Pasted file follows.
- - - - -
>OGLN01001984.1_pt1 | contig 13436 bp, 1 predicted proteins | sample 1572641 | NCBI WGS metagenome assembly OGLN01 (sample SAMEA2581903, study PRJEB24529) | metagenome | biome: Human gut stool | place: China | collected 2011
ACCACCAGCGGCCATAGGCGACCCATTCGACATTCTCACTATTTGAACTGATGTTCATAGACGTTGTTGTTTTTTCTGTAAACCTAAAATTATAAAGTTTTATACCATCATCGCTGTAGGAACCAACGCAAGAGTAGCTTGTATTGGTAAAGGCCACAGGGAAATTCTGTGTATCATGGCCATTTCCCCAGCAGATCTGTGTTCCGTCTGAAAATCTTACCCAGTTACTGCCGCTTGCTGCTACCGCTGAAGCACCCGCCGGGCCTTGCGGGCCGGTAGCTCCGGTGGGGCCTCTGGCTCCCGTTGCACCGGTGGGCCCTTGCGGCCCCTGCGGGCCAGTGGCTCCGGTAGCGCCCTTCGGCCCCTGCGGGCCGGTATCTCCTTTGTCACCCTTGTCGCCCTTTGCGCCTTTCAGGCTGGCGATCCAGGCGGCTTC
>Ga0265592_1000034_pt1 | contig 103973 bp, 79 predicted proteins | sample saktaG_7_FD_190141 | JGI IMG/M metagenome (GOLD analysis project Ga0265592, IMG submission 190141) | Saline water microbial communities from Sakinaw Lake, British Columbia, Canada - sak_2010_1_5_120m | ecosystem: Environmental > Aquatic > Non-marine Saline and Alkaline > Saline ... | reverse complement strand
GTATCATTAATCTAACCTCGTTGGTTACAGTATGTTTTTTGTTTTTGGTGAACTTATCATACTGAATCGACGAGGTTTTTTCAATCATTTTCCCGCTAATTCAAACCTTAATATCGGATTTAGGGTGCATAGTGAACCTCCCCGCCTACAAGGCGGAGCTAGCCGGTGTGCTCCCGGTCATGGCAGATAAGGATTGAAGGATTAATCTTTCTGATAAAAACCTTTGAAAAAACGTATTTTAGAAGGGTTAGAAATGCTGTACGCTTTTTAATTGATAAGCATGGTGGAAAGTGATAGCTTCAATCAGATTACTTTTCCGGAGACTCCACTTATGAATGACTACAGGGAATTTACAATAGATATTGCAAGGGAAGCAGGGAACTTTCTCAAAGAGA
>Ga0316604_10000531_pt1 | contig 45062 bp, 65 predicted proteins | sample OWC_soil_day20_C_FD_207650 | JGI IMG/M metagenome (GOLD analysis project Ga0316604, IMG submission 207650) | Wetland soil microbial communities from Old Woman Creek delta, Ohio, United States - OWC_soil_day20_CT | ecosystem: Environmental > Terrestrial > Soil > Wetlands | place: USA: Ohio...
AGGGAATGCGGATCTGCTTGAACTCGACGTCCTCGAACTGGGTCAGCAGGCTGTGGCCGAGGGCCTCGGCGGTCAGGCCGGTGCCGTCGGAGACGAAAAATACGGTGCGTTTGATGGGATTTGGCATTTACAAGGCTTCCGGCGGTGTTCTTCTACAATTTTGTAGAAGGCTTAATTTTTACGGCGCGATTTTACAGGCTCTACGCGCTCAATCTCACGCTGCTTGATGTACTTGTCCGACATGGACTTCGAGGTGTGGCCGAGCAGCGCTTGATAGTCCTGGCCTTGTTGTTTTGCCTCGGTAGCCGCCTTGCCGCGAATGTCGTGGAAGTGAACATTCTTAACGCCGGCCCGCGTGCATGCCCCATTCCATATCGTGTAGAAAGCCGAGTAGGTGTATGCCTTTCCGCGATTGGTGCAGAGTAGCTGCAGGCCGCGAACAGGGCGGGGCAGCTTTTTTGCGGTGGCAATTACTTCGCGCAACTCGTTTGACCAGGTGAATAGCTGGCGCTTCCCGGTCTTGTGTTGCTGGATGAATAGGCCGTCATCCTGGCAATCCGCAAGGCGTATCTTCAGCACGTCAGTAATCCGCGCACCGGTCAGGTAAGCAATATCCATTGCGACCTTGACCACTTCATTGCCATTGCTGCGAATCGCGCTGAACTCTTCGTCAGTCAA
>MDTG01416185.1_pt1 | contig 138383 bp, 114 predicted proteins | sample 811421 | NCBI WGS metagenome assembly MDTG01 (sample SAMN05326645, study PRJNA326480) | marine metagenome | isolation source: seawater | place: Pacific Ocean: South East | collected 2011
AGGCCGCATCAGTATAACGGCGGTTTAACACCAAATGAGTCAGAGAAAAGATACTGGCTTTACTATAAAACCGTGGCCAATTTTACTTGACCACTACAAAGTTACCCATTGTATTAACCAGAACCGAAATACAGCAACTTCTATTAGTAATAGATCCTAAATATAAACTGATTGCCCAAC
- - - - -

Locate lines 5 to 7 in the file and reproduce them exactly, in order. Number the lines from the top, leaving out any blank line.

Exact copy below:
>Ga0316604_10000531_pt1 | contig 45062 bp, 65 predicted proteins | sample OWC_soil_day20_C_FD_207650 | JGI IMG/M metagenome (GOLD analysis project Ga0316604, IMG submission 207650) | Wetland soil microbial communities from Old Woman Creek delta, Ohio, United States - OWC_soil_day20_CT | ecosystem: Environmental > Terrestrial > Soil > Wetlands | place: USA: Ohio...
AGGGAATGCGGATCTGCTTGAACTCGACGTCCTCGAACTGGGTCAGCAGGCTGTGGCCGAGGGCCTCGGCGGTCAGGCCGGTGCCGTCGGAGACGAAAAATACGGTGCGTTTGATGGGATTTGGCATTTACAAGGCTTCCGGCGGTGTTCTTCTACAATTTTGTAGAAGGCTTAATTTTTACGGCGCGATTTTACAGGCTCTACGCGCTCAATCTCACGCTGCTTGATGTACTTGTCCGACATGGACTTCGAGGTGTGGCCGAGCAGCGCTTGATAGTCCTGGCCTTGTTGTTTTGCCTCGGTAGCCGCCTTGCCGCGAATGTCGTGGAAGTGAACATTCTTAACGCCGGCCCGCGTGCATGCCCCATTCCATATCGTGTAGAAAGCCGAGTAGGTGTATGCCTTTCCGCGATTGGTGCAGAGTAGCTGCAGGCCGCGAACAGGGCGGGGCAGCTTTTTTGCGGTGGCAATTACTTCGCGCAACTCGTTTGACCAGGTGAATAGCTGGCGCTTCCCGGTCTTGTGTTGCTGGATGAATAGGCCGTCATCCTGGCAATCCGCAAGGCGTATCTTCAGCACGTCAGTAATCCGCGCACCGGTCAGGTAAGCAATATCCATTGCGACCTTGACCACTTCATTGCCATTGCTGCGAATCGCGCTGAACTCTTCGTCAGTCAA
>MDTG01416185.1_pt1 | contig 138383 bp, 114 predicted proteins | sample 811421 | NCBI WGS metagenome assembly MDTG01 (sample SAMN05326645, study PRJNA326480) | marine metagenome | isolation source: seawater | place: Pacific Ocean: South East | collected 2011